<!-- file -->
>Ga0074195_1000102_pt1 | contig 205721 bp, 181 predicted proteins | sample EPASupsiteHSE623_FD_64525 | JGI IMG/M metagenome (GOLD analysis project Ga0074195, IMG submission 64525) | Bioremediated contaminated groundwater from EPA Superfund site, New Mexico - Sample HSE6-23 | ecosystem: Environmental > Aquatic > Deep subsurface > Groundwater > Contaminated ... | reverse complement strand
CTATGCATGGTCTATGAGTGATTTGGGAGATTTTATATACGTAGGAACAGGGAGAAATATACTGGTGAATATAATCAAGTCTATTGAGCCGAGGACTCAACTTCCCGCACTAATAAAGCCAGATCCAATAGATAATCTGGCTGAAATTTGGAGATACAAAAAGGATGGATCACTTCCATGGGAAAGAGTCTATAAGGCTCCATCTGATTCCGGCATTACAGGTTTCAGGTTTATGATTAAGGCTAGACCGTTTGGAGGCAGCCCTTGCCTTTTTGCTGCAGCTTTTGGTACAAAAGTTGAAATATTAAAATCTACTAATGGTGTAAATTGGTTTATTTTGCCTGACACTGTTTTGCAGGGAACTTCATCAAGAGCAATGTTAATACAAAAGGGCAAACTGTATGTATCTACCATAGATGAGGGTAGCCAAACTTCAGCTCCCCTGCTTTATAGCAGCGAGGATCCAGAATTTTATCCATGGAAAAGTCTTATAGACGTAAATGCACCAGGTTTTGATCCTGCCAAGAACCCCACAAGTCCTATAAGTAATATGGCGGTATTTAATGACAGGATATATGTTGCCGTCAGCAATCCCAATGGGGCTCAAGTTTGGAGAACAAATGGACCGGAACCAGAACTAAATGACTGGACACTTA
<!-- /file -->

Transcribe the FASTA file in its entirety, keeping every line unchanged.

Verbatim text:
>Ga0074195_1000102_pt1 | contig 205721 bp, 181 predicted proteins | sample EPASupsiteHSE623_FD_64525 | JGI IMG/M metagenome (GOLD analysis project Ga0074195, IMG submission 64525) | Bioremediated contaminated groundwater from EPA Superfund site, New Mexico - Sample HSE6-23 | ecosystem: Environmental > Aquatic > Deep subsurface > Groundwater > Contaminated ... | reverse complement strand
CTATGCATGGTCTATGAGTGATTTGGGAGATTTTATATACGTAGGAACAGGGAGAAATATACTGGTGAATATAATCAAGTCTATTGAGCCGAGGACTCAACTTCCCGCACTAATAAAGCCAGATCCAATAGATAATCTGGCTGAAATTTGGAGATACAAAAAGGATGGATCACTTCCATGGGAAAGAGTCTATAAGGCTCCATCTGATTCCGGCATTACAGGTTTCAGGTTTATGATTAAGGCTAGACCGTTTGGAGGCAGCCCTTGCCTTTTTGCTGCAGCTTTTGGTACAAAAGTTGAAATATTAAAATCTACTAATGGTGTAAATTGGTTTATTTTGCCTGACACTGTTTTGCAGGGAACTTCATCAAGAGCAATGTTAATACAAAAGGGCAAACTGTATGTATCTACCATAGATGAGGGTAGCCAAACTTCAGCTCCCCTGCTTTATAGCAGCGAGGATCCAGAATTTTATCCATGGAAAAGTCTTATAGACGTAAATGCACCAGGTTTTGATCCTGCCAAGAACCCCACAAGTCCTATAAGTAATATGGCGGTATTTAATGACAGGATATATGTTGCCGTCAGCAATCCCAATGGGGCTCAAGTTTGGAGAACAAATGGACCGGAACCAGAACTAAATGACTGGACACTTA